“Return” the movie-PTSD

March 12, 2012

I must admit that I have not seen this movie yet but will when it actually comes out.  I was watching one of the morning news broadcasts and saw it discussed by the writer and producer who was Meredith Viera of the Today Show and it sounds like something that I must see. 

Since I haven’t seen it, I will just try and restate what they discussed this morning and though they specifically state that it isn’t clear whether this is a PTSD story or not it, still touches on the readjustment that someone faces coming home from a tour of duty in War.  I have already, in previous posts, talked about several of these issues but they cannot be talked about too much. 

This is a fictionalized version of a woman returning home to her family and job after a tour of duty.  No mention was made of whether this was Afghanistan or Iraq related but that part really doesn’t matter since the readjustment is the same.  A short film clip shows the woman suddenly walking out of the job she had previous to her tour and to which she had returned.  Everyone was chasing after her asking what it was that they did or said that had gotten her so upset.  And of course the woman couldn’t say because she was just as confused by her feelings as they were.

Most people feel that there is some “Aha” moment or as they discussed the “Oprah Winfrey” moment that someone who has returned can point to as the cause of their problems but most of us have none to discuss.  Of course there are some that have seen something horrific that affected them but I would guess the vast majority have not.  They have been affected by the totality of the situation and this is harder to explain.

The headlines of today tell some of the story.  A Sergeant leaves his post and then kills 16 innocent Afghan civilians.  Why at that time?  This was his third tour from both Iraq and Afghanistan.  Why that night and what was the trigger?  It could simply have been that he had reached his breaking point and the impulse could no longer be contained.  The thing we should all take from this is that the pain does not stop once they return from their tours.  This will last for years and in some cases for the rest of the soldiers life.  This stress can explode just as easily on the streets of your home town.  Recently I was reminded about someone named Unruh who had gone berserk and killed quite a few people in the town I grew up in Camden New Jersey.  This was traced back to his military service, not in these current wars but the war of his time which I think was Korea.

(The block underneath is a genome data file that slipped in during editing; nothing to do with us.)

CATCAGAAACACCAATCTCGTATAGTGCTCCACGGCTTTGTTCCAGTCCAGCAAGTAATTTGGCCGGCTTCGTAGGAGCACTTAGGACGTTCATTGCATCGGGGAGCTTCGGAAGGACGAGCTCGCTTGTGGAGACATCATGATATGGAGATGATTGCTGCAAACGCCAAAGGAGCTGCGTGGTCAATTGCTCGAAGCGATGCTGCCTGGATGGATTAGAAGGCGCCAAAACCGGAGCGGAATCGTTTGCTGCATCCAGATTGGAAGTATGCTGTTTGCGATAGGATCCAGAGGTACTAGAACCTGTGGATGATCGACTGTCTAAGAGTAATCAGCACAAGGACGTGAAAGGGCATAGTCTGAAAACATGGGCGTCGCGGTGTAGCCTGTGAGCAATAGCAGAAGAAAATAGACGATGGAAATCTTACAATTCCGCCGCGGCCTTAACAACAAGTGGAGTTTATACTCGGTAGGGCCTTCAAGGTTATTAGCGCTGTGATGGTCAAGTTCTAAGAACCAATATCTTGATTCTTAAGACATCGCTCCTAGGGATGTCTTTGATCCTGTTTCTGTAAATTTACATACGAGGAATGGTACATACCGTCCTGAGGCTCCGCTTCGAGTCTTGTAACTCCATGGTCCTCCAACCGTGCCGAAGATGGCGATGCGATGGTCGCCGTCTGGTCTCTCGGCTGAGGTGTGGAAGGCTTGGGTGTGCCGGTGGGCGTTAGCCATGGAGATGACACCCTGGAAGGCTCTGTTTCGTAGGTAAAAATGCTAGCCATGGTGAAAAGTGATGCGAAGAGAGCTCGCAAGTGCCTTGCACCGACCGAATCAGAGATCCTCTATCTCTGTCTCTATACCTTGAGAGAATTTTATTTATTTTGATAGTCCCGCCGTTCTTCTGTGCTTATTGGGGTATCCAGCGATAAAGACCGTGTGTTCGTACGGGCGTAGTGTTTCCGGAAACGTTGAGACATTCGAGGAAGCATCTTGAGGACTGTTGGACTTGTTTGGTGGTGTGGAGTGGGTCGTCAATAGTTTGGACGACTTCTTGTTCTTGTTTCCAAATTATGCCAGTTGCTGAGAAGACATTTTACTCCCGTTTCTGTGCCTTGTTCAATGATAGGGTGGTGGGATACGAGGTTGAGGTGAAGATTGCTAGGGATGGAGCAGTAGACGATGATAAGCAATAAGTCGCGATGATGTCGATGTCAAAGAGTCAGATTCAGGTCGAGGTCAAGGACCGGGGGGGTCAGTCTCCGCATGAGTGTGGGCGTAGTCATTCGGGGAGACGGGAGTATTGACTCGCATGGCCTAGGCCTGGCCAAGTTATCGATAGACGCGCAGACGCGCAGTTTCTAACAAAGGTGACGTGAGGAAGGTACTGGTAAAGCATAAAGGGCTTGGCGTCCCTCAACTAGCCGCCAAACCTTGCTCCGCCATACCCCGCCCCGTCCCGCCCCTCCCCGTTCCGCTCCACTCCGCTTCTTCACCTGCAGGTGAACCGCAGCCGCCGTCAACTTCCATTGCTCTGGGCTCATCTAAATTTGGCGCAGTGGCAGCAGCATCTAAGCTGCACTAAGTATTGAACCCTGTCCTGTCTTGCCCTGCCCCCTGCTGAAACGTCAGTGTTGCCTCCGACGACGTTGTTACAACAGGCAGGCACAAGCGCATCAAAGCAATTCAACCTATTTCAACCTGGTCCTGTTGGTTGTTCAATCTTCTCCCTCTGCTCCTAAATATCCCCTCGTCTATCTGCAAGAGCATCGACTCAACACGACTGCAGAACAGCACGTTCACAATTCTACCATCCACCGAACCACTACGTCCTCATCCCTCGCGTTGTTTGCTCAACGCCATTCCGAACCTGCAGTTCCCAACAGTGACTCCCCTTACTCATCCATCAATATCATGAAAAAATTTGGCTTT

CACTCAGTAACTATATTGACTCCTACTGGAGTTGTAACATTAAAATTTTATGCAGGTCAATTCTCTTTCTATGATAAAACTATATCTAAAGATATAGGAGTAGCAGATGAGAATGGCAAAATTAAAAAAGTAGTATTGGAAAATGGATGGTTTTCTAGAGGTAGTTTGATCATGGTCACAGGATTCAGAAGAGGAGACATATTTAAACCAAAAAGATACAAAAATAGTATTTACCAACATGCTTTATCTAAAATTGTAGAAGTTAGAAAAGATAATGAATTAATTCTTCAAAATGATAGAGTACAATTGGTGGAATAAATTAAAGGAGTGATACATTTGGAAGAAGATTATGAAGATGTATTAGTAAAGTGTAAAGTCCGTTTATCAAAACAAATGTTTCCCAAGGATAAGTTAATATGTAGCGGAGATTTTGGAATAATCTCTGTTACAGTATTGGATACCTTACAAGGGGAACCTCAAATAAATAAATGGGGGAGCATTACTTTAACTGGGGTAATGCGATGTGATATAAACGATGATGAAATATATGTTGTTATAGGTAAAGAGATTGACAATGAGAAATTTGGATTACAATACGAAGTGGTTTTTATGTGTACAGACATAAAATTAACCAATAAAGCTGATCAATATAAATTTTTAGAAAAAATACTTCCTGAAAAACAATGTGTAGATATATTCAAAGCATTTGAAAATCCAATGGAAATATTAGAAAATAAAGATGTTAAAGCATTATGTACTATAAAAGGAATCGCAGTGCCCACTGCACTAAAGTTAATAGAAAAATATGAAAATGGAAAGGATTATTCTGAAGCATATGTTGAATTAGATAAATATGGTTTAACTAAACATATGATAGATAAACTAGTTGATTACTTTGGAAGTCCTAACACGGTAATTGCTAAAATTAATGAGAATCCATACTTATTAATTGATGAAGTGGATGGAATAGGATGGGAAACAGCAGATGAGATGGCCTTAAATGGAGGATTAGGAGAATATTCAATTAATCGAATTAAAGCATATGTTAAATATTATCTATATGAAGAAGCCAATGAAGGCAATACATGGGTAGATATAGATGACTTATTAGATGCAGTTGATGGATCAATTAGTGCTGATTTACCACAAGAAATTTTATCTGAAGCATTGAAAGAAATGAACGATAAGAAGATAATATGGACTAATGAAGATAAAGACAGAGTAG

One of the comments that one of the panelists made on this TV show was that people don’t want to hear about the troubles of returning soldiers.  Of course this was something that I experienced coming home from Vietnam.  I thought this issue was basically because the divisions that people felt toward this war itself and we returned basically in shame.  However, I see now that it doesn’t matter.  People will campaign vigorously about supporting the troops but that really is mostly about supporting the politics of war.  I say this because this support quickly dissolves once the troops return.  Have a parade or some showy things like this is fine, but as far as wanting to hear about the lasting sorrows and memories most are not interested at all and to whatever degree their interest pales in comparison to the hurt and pain that the troops are feeling. 

We need programs to help them, help their spouses and children too.  This will cost money but if you claim to want to support the troop then mustn’t shortchange them when they really need your support.